Universal Store Holdings Ltd (ASX: UNI)

Universal Store is a chain of casual fashion stores aimed at Millennial and Gen Z customers (think 18-35 year olds). Universal Store has 79 stores across Australia, which tend to be in major shopping centres, as well as a further 20 or so stores exclusive for particular brands like Perfect Stranger, and the group makes 14% of its sales online. Both curated third-party products and private brand products are sold in-house, although the former dominates.

It is a good business but has been hit by perceptions that its customers will cut back their spending because they feel the brunt of the cost of living crisis. We think the recent Taylor Swift shows and the merchandise spent by them (estimated to be over $60m at the concerts alone) show that they will still spend when they perceive value.

In FY23, total Sales were up $263.1m, up 26.5% overall, although like-for-like sales were only up 1.2%. It made underlying EBIT of $40.4m, up 24%) and an NPAT of $23.6m, up 15%. Not bad in the rising interest rate environment. This was because the company was better able to manage inventory and offset the costs of doing business. We are optimistic for further growth in the next 12 months as the Stage 3 Tax cuts come into effect. The revised package will put more money into the pockets of Universal Store's customer base.

Pros and Cons of Investing in Growth Stock ASX

Investing in high-growth stocks tends to be a thrilling ride towards substantial wealth creation. They're tailor-made for those eyeing long-term gains, rather than immediate cash returns. Imagine being part of groundbreaking, innovative companies - it's an exhilarating prospect!

But, it's not all smooth sailing. These stocks can be overpriced, and their high price-to-earnings ratios might not quite match up with their future growth, potentially leading to financial setbacks. They're also like rollercoasters, with their higher volatility and unpredictable futures, which can sway your returns, but not all growth stocks.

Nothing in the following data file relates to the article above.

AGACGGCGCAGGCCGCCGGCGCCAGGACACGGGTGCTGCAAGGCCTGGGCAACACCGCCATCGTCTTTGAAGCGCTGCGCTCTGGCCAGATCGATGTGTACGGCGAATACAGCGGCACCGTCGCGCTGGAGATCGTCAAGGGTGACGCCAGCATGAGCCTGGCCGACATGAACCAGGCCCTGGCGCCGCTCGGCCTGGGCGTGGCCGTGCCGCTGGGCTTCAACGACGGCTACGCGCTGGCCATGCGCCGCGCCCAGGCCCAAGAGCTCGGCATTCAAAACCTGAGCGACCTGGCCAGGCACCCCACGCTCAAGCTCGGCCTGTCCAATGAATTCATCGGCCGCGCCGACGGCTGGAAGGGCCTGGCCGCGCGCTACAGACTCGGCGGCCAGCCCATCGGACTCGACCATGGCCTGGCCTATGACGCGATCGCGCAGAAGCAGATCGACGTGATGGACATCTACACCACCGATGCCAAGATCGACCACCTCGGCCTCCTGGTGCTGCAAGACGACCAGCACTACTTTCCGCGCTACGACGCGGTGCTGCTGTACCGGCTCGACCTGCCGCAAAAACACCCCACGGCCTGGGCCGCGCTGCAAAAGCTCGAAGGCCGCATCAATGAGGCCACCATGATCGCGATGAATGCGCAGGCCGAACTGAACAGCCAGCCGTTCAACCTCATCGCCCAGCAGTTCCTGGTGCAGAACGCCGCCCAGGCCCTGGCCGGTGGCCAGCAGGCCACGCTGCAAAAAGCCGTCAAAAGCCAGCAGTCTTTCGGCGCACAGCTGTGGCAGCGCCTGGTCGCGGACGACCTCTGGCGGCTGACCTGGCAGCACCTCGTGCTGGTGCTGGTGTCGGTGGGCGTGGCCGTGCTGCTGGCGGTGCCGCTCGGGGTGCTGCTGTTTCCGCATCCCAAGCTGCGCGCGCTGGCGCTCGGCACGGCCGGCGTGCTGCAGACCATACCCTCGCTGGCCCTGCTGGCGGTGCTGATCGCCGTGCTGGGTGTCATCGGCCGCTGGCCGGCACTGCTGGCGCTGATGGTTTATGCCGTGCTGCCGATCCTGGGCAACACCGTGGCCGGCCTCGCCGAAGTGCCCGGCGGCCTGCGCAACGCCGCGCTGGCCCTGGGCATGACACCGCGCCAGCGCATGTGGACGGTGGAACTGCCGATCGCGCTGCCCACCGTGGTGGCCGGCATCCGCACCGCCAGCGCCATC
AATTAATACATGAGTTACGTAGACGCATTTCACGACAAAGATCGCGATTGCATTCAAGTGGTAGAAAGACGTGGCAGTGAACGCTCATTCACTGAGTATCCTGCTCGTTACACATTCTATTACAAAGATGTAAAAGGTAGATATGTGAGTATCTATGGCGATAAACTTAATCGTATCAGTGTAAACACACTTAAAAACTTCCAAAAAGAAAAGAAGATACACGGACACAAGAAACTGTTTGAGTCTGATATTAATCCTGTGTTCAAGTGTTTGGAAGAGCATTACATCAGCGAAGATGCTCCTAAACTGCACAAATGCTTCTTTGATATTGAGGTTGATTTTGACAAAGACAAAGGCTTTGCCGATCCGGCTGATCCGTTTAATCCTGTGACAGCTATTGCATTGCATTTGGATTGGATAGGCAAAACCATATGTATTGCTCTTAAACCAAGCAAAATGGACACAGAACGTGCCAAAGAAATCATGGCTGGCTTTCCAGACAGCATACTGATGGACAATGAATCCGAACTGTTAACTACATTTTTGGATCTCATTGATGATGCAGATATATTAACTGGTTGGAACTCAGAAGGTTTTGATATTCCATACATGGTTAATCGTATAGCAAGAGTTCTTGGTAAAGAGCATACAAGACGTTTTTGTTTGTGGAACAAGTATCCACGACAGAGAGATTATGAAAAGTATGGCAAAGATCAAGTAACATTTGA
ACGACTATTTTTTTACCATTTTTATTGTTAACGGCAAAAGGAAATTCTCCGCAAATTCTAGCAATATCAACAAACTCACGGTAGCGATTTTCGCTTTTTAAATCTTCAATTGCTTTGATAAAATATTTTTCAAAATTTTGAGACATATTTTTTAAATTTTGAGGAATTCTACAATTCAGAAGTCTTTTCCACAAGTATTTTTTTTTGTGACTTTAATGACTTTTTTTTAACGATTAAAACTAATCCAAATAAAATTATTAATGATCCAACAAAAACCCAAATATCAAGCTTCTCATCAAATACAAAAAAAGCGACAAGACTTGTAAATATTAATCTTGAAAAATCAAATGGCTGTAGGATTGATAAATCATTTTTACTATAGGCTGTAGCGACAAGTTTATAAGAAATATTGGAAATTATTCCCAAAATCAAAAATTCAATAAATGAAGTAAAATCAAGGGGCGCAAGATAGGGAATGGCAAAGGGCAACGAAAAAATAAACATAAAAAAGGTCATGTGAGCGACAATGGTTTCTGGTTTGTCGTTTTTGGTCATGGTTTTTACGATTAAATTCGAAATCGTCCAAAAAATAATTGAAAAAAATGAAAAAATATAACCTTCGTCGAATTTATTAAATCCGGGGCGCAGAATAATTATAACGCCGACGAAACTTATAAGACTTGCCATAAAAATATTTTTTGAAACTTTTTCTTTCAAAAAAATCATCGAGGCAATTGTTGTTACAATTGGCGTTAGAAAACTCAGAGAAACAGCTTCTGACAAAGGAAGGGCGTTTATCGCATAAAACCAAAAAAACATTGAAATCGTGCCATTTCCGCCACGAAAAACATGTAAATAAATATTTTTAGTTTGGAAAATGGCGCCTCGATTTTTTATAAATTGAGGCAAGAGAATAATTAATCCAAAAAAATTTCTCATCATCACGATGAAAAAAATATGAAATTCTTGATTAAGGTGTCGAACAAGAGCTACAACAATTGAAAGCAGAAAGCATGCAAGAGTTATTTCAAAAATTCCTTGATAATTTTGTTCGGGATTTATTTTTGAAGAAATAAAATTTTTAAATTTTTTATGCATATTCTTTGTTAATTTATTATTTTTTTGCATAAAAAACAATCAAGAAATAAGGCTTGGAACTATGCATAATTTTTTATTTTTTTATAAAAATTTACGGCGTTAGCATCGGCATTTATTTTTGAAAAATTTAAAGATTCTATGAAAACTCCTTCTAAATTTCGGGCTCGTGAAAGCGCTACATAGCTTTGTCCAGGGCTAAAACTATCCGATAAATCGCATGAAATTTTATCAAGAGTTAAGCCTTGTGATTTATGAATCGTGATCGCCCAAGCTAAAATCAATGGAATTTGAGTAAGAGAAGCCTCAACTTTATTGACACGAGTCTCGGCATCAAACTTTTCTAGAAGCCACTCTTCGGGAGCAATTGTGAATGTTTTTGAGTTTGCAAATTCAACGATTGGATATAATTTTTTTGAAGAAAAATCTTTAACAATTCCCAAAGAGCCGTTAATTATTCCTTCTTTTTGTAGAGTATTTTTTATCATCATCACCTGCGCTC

Growth investors should not expect regular dividend payouts as growth companies prefer to reinvest their profits to fuel further growth.

Growth Stocks vs. Value Stocks

Many growth stocks tend to come with a higher price tag (higher P/E ratios) but promise the thrill of capital appreciation. If you're comfortable riding the waves of higher volatility, a growth company might be your pick.

On the flip side, value stocks are the hidden treasures of the market, often undervalued but brimming with potential.

Whether you choose the path of growth stocks or value stocks depends on your personal investment style - are you a thrill-seeker or a safety-first investor? Your choice reflects your risk tolerance, investment goals, and how long you're willing to wait to see your investments grow: tolerance, investment goals, and time horizon.

How to Choose the Right ASX Growth Stocks?

Choosing the right ASX growth stocks is like being a detective in the financial world, where keen analysis and thorough research are your tools.

Find growth stocks by zeroing in on companies that have a stellar track record of increasing their revenue and profits. Look for players with a competitive edge in the market, backed by a solid management team. Dive into their financial health using ratios like P/E and PEG to figure out if you're getting a good deal.

Keep an eye out for catalysts that might rocket their growth sky-high. And remember, spreading your bets across different sectors is like having a safety net, reducing your risk while aiming for those big wins. Tailor your stock picks to align with your personal investment goals and how much risk you're up for. It's a blend of strategy, insight, and a bit of daring!

Are ASX Growth Stocks right for you?

These stocks are perfect for those who dream of high returns and aren't shy about embracing the rollercoaster ride of high-growth sectors. They're a match for investors with a vision for the long haul, ready to ride out the ups and downs of the market.

But if you prefer a smooth journey with regular income stops, like dividends, these might not be your best companions. Before you pack your investment bag, do your homework thoroughly or maybe chat with an advisor to ensure these stocks are the right fit for your financial journey. It's all about mapping your route to align with your risk comfort zone

FAQs on Investing in Growth Stocks

Growth stocks come with their own set of risks. These stocks are akin to high-speed trains in the investment world – they promise rapid growth and exciting potential, but the ride can be bumpy. Their prices tend to be more volatile, often swinging widely based on market expectations and their future earnings potential.